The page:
The larval reproduction stage includes reproduction tanks and breeders management incubator for hatching eggs, larvae management tanks and also breeding pre-tanks.
At its full operation, the centre will be able to especially encourage small aquaculture production of many families of Cuanza Norte province and other neighboring provinces.
Hot on the heels of the launch of the floating raft cage culture system in November and an awareness building event for locally produced tilapia targeted at restaurants and supermarkets two weeks ago, last week, Devant Maharaj, the Minister of Food Production in Trinidad unveiled three other initiatives.
In his unprecedented and unrelenting efforts to support the long neglected Aquaculture Sector, Minister Maharaj commissioned a refurbished facility originally established in the 1950’s and re-branding it as the Aquaculture Demonstration Centre.
At the same event, there was also the signing of a MoU among several of his Ministry agencies and the predominant farmers group for the purchase of farmed tilapia, processing of the fish and subsequent sale of the product under a newly created TT Tilapia brand. These are all bold and never before seen initiatives in the aquaculture industry anywhere in the world and many countries would do well to pay attention to this model for aquaculture support and development.
Prospects of Tilapia Culture in Nepal
Excerpt from: Tilapia-An Introduction and Prospects of its Culture in Nepal
Institute of Agriculture and Animal Science
Rampur Campus, Rampur, Chitwan, Tribhuvan University, Nepal
Our Nature (2006)4:107-110
Though introduction of tilapia in Nepal has passed over a decade, its cultivation has not flourished. There is a general fear of displacement of indigenous fish species. Swar and Gurung (1988) found the reduction of 42 % in the yield of Mystus spp. and Puntius spp. after introduction of bighead carp (Aristichthys nobilis), silver carp (Hypophthalmichthys molitrix) and grass carp (Ctenopharyngodon idella) in the Begnas lake of Pokhara valley. But biology of tilapia favors for its cultivation in Nepal. The climatic condition in hilly regions can control to an extent the over breeding activity of the fish. The minimum temperature of tolerance for Tilapia is 10ºC – 11ºC. It cannot survive below this temperature. The physiological condition can easily be exploited in Nepalese subtropical climate to control the population of tilapia.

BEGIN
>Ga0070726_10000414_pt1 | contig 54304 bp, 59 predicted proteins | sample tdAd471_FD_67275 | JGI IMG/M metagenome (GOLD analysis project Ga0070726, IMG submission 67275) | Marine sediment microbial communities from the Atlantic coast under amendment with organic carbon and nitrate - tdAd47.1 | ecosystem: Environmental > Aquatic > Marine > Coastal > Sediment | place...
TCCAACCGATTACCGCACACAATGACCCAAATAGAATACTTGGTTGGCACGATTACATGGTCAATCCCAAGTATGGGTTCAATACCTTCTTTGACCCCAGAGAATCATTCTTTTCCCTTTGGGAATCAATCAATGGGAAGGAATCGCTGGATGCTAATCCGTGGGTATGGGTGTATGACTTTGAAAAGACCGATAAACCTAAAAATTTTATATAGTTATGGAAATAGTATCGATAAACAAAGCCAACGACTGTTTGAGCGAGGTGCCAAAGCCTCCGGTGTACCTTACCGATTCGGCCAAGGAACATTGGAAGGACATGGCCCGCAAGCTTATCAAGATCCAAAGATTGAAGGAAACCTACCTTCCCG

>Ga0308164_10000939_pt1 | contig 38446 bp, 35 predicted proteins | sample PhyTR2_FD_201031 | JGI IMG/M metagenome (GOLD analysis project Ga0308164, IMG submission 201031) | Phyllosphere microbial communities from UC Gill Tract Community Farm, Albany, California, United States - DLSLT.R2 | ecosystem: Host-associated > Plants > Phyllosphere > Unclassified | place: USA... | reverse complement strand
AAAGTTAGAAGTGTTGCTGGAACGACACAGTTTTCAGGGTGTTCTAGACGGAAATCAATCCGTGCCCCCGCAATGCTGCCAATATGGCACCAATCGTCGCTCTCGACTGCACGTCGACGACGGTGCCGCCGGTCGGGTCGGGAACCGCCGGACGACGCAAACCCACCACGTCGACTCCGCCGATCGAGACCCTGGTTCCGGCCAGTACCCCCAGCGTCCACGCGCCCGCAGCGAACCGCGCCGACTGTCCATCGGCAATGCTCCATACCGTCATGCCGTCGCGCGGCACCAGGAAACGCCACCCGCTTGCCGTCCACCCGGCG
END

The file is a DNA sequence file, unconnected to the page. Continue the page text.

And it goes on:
For cultivation of the fish, coldwater bodies can be selected where temperature is rather favorable during summer for growth. Those water bodies can be used for stocking tilapia for 7-8 months and the fish would be harvested during winter months. Temperature below 10ºC will kill the remaining fish after the harvest and there will be no fear of wild propagation. Their population will be controlled naturally.
Terai region can be utilized for brood fish stocking and seed production. In this way seed production in Terai and grow out production in hilly region will be the best combination for tilapia cultivation without the fear of displacement of the indigenous fish species of the country.
Polyculture opportunities in the mid-hills of Nepal for resource poor farmers
John Davis. 2011. Polyculture opportunities in the mid-hills of Nepal for resource poor farmers. Ecological Aquaculture Studies & Reviews, University of Rhode Island, Kingston, R.I.